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We are a group of service users, professionals and services who began a project called Breaking the Boundaries,  a resource and guide for professionals in social care to foster relationship-based practice. 



This website is a resource for any professional who works with clients and service users, including adults, children and families.

Why write it?

We are advocating for relationship-based professional boundaries practice, rather than a practice that is distance-based (i.e., creates barriers to relationships and change). We openly advocate for system change.


We support safe, reflective and professional practice and are not supportive of practitioners working against systems unsupported, or in ways that could cause them or service users harm.

This guide is a testament to the stories that we all hear (and have lived). - that, often, one key relationship in a person's life is enough to make a difference. This difference, could for example in a child be the difference between reaching their full potential or not. 


These relationships are vital and we need to do more to develop structures and guidance that support and nurture these life-changing experiences. This may involve breaking, crossing or bending professional boundaries to ensure that they create the right conditions for growth and change.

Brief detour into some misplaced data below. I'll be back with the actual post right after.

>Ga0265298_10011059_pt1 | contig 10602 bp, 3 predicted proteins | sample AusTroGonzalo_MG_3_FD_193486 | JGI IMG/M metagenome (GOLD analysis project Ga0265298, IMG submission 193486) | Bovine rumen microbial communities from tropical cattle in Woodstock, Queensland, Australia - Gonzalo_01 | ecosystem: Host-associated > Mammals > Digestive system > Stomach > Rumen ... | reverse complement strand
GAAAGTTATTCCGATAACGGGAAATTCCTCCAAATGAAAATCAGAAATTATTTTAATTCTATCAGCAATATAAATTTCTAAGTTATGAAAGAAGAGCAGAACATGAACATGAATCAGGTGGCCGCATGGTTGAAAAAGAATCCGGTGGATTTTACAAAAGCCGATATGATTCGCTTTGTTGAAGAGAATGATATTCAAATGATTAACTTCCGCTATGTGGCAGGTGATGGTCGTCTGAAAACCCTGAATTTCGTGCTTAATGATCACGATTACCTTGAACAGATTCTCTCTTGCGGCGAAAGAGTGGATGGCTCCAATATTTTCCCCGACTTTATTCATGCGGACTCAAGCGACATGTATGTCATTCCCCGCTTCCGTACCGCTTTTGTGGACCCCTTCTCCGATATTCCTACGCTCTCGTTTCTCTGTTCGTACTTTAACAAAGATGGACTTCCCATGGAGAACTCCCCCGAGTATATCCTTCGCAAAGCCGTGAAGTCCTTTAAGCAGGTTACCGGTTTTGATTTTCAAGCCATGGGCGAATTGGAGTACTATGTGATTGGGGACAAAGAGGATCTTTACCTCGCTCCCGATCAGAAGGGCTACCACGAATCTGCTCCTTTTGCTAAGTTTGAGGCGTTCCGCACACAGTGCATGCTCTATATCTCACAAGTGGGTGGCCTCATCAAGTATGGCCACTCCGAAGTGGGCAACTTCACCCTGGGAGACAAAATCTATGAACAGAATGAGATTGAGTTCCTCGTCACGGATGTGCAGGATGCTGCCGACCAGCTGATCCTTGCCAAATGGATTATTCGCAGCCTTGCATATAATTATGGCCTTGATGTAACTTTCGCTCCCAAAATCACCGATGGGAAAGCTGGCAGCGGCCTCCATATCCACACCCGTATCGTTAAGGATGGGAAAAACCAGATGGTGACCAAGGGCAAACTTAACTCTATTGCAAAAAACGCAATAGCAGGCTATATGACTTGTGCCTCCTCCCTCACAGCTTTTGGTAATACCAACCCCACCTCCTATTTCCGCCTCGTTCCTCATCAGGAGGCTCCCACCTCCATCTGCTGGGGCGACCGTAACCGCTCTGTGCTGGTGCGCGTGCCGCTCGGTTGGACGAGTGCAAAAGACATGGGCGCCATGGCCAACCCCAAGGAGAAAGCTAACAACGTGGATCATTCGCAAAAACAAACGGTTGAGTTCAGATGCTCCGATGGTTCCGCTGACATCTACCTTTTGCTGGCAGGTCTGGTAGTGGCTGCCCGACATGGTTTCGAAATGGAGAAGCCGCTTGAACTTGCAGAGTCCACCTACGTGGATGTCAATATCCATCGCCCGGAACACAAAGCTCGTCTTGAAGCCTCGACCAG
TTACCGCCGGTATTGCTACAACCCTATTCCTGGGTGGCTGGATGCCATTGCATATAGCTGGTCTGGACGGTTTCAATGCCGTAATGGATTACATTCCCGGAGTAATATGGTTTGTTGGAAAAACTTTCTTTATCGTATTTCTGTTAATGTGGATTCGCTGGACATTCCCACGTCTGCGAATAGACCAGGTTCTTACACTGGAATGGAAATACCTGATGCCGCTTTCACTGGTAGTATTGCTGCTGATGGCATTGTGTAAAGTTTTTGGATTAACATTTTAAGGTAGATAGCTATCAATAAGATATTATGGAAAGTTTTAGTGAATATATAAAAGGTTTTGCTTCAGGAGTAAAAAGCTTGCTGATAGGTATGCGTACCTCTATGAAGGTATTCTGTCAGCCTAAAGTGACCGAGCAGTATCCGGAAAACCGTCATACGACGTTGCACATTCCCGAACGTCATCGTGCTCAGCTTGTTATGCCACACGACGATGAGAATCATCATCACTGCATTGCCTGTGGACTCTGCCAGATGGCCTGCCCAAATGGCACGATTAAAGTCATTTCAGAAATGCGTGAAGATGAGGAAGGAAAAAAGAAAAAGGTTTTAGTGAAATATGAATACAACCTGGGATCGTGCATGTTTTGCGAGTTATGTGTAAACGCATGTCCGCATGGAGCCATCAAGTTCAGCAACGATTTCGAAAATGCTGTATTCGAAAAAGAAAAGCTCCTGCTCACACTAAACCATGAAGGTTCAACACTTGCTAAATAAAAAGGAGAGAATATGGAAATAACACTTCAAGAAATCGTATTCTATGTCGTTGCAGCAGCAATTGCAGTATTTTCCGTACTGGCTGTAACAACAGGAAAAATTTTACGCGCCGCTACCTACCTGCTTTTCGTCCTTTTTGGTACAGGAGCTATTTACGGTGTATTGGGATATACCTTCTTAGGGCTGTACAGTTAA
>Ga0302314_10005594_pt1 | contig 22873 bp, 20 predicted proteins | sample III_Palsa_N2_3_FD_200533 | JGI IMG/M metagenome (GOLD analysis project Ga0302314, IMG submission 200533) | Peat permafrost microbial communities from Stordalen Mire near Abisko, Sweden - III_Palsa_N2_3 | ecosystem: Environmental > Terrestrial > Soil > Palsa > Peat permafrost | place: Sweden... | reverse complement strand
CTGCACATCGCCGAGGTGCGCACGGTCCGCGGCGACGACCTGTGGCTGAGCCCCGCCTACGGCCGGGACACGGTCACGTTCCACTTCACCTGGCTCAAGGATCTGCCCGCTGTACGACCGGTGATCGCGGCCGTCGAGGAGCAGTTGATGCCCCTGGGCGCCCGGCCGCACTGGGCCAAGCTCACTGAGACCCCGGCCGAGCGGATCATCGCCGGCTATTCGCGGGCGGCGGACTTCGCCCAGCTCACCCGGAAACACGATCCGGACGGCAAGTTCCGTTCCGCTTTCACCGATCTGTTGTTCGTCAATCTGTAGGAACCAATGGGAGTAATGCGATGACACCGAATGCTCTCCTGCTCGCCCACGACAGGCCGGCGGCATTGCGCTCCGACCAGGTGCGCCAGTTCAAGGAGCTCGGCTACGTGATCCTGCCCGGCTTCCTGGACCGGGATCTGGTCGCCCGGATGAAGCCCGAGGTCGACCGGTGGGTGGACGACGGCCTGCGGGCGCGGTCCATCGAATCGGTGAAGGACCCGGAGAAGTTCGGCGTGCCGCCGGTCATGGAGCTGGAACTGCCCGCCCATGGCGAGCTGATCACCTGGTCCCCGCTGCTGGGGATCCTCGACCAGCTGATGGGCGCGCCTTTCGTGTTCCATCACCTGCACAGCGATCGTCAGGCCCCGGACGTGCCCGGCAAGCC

What does this mean?

Professional boundaries are there for the safety and security of service users and professionals. However, there are factors that can increase professionals' use of boundaries that can lead to defensive and distance-based practice rather than relational and effective practice.


The best professional social care practice is relational, yet boundaries (if used ineffectively) can interfere rather than foster those relationships.


This is a collective statement from service users, and professionals, involved in social care that argue that relational-based practice is key to making decisions around professional boundaries that can positively impact people’s lives.


This means softening the edges of practice whilst still ensuring everyone’s safety. 

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“She stepped over boundaries and reached into my world. She reached me in a way no one before had cared to try. It was more than a job to her and I sensed that”
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